It is only now becoming apparent, and the Ukrainians themselves admit it, that those adored Bayraktars have de facto been completely eliminated, as the Russians are actually already using electronic systems to limit unmanned vehicles. There is a lot of talk about Iran's Shahid attack drones, which the Ukrainians have been quite successful in shooting down. But few people realise that these are only frontal shields so that actual combat missiles can penetrate Ukrainian territory behind them. And even if the Ukrainians shoot down ten of those, one or two missiles penetrate behind them, and their impact is then fatal. I will give one more example. Russia's chaotic mobilisation and the lack of material and equipment for conscripts has been widely presented in the media. But every mobilisation is chaotic; it is never a perfectly organised activity. The Russians had problems, but they managed them. Just look at the pictures of fallen Russian soldiers, they are not dressed like men from somewhere in Siberia, their equipment is of a good standard. The Russians are learning and we must not underestimate them.

You mentioned that Russia can learn from its mistakes, albeit at absolutely insane human and material cost. But where does the West stand? The support for Ukraine is massive, but as far as weapons systems are concerned, it seems as if the aid is always delayed until it comes in again, at great cost to the Ukrainians.

Unfortunately, this is a fatal problem for the NATO countries and the European Union, because everything always takes us an awfully long time. And the lack of knowledge and experience with Russia is absolutely crucial. We have also underestimated the development of intelligence services on Russian territory, and we are not able to properly deduce how its high command will behave. We constantly talk about Putin as perhaps terminally ill, although this is probably just propaganda. Putin, unfortunately, continues to function. We have not been able to assess Putin's aggressiveness and recklessness, as well as the workings of Russian propaganda, which de facto still controls society despite massive losses. Most importantly, we have imposed a series of sanctions on Russia, but we have not assessed how they might work against ourselves. I consider this to be a fundamental failure, because, after all, we cannot sanction a country like Russia if we do not assess in advance what it will mean for ourselves.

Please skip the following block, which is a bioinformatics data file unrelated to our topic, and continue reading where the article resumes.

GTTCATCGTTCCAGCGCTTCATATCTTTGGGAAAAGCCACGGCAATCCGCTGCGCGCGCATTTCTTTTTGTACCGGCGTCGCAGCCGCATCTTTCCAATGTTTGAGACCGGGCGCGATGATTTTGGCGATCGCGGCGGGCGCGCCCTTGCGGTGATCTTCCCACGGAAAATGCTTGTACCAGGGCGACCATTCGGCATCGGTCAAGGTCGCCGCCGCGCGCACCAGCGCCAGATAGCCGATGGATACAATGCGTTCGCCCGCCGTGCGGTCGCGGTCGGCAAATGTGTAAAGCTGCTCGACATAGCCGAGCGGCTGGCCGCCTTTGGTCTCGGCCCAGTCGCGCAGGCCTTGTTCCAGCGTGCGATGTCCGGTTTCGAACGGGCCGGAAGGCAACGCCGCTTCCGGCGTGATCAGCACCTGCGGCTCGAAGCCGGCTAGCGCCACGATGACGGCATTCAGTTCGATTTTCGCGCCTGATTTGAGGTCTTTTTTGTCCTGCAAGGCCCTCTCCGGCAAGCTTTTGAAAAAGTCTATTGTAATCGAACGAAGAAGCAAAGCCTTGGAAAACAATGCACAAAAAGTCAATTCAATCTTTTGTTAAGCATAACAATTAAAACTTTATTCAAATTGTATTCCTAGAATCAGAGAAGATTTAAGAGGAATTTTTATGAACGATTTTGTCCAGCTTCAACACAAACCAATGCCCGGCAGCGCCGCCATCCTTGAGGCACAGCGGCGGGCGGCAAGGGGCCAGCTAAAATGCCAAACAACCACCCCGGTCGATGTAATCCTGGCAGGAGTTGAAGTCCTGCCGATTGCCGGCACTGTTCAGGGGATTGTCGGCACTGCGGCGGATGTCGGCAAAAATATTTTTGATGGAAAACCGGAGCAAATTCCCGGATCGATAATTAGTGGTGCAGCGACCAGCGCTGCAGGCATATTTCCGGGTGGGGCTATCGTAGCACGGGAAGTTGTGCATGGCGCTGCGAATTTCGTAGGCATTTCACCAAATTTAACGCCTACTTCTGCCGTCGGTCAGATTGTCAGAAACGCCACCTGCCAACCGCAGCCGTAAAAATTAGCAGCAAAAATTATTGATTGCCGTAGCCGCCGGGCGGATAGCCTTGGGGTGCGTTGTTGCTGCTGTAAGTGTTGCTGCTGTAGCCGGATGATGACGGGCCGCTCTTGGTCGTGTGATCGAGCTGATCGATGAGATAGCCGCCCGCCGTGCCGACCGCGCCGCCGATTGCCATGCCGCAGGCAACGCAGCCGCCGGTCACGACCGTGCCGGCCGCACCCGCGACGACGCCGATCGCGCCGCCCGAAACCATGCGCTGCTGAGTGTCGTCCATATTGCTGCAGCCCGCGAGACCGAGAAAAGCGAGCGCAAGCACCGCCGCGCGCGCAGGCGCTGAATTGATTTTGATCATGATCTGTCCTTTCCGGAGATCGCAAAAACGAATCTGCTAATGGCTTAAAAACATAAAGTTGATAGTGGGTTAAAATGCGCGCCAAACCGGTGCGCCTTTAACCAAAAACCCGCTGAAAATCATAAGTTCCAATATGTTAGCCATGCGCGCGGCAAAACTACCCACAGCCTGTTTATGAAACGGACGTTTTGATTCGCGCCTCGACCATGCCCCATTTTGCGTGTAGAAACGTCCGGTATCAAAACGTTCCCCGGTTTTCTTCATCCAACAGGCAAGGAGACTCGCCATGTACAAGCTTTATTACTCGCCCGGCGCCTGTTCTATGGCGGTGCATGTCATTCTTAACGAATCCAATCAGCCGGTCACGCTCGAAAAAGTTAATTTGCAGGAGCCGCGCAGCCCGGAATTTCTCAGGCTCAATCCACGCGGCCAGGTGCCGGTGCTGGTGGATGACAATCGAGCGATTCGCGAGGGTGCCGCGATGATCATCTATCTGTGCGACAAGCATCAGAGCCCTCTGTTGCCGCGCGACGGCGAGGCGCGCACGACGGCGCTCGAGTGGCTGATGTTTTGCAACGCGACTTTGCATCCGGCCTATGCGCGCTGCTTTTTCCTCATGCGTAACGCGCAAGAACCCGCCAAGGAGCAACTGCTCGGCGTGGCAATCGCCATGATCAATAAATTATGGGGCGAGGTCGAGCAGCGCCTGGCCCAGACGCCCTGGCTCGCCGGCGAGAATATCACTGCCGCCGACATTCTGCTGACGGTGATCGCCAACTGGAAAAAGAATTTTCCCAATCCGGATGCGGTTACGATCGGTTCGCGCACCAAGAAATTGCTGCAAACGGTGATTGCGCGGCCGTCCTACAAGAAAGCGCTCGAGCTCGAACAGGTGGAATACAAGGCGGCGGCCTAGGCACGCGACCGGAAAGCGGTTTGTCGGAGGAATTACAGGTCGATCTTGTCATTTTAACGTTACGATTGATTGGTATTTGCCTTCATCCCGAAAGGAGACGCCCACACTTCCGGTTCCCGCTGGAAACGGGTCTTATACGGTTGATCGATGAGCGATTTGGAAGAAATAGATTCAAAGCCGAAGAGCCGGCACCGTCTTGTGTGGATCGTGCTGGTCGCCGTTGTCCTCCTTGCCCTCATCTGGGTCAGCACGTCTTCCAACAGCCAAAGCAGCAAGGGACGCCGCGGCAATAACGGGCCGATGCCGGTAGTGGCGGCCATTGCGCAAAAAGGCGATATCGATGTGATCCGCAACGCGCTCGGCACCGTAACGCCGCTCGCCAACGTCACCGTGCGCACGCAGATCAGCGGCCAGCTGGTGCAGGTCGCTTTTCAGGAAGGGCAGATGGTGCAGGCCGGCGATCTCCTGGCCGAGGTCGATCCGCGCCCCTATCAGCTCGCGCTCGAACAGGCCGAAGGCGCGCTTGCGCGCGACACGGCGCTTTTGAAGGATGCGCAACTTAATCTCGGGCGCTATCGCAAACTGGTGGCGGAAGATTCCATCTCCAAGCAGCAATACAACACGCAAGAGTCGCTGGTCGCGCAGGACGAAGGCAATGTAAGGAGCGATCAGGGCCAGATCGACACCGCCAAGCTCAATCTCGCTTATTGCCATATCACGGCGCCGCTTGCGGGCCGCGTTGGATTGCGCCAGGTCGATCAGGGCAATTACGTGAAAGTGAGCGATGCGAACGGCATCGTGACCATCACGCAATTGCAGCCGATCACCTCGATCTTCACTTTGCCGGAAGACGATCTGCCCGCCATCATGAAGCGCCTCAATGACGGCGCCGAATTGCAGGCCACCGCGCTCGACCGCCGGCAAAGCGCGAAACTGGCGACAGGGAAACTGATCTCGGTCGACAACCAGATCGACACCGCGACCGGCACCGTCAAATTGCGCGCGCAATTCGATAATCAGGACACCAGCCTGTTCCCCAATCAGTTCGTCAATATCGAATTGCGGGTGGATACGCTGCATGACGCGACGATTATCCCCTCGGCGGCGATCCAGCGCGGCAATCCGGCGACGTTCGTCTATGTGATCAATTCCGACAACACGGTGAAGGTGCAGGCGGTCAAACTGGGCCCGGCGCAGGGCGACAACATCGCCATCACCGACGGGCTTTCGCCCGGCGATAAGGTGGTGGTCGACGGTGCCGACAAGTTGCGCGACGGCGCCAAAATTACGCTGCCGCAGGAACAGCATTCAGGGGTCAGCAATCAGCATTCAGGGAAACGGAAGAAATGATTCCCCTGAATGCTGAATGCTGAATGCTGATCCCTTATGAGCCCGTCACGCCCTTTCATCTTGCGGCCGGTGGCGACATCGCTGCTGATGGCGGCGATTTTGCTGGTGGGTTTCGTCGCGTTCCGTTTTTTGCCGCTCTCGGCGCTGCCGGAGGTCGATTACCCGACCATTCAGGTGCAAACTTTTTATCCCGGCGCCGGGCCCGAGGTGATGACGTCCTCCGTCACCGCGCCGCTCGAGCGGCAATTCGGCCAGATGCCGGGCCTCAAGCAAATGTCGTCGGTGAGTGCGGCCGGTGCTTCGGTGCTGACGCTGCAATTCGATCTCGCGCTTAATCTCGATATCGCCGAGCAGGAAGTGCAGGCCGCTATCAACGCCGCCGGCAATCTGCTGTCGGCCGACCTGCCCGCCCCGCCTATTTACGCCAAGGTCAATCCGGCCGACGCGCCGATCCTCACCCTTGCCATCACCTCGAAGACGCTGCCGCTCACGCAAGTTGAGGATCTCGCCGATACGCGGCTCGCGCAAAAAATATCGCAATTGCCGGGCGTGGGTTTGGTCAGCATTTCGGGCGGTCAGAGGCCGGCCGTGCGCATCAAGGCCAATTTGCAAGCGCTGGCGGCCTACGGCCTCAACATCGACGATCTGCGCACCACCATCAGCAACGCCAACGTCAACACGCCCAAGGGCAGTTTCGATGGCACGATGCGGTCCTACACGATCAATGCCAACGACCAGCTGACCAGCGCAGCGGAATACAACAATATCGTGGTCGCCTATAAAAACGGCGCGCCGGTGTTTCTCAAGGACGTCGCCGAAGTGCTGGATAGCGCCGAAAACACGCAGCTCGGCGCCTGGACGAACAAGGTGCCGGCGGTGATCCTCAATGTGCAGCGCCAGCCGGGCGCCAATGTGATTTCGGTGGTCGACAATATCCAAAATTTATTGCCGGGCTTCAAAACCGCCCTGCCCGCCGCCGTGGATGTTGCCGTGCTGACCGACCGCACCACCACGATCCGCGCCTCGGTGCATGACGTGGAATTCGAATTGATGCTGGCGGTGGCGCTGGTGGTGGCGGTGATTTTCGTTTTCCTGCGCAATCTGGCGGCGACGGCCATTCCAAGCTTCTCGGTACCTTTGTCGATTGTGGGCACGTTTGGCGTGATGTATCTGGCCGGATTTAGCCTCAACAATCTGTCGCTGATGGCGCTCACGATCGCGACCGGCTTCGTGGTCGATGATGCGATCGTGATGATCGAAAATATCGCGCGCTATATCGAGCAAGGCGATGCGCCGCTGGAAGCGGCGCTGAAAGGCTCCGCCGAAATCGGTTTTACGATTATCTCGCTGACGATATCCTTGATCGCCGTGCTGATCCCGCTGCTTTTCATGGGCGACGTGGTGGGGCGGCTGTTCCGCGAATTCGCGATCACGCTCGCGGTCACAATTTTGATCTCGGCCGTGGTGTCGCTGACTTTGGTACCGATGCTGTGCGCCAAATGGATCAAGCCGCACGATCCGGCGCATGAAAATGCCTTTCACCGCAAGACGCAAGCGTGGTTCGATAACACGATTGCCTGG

After all, the predictions that Europe would freeze in winter have not come true, and energy prices are falling. Is this not a necessary price that Western societies have to bear in order to keep Russia as far away from their borders as possible?

The worst-case scenarios have not come true, but we have had a warm winter. Not to mention the pervasive inflation. For example, the capping of prices of Russian oil products should have been part of the sanctions from the outset. Clearly, Putin is not going to wait until we finally stop taking gas from him. We should have prepared for that. It was clear that he would use the intervening period to punish us. And when this started to happen, we were surprised to find that our gas tanks were empty and we hastily started to deal with floating terminals for liquefied gas.

And I'll mention one more thing. We didn't properly assess Russia's alliance ties. Now we are surprised that not everyone has accepted our sanctions. Whether it is Russia's strategic partner, China (although it sometimes tries to pretend it is not) or Iran or North Korea. And even South Africa joining the Sino-Russian naval exercise. We misjudged the whole situation because we were not prepared for it. And that is our deficit.

But the West is not a monolith with central control...

Yes, but there is crisis management! It's our fault that we didn't discuss many things and didn't work out the procedure for each possible scenario. And I am talking about the time before the outbreak of war in Ukraine, because we said that war was imminent, but nobody really believed it. Apart from some very sketchy plans, we were not prepared for what it would look like in our country. And this is related to the sending of weapons to Ukraine. If somebody says that we will give Ukraine 31 Abrams tanks, which are the best quality tanks in the world, and makes a big deal out of it, it should be added that they will get there in a year at the earliest, but that will not affect the war now. And the Germans will promise 14 Leopard "sixes" with other countries joining in, but with even older versions, which are tanks from the 1980s.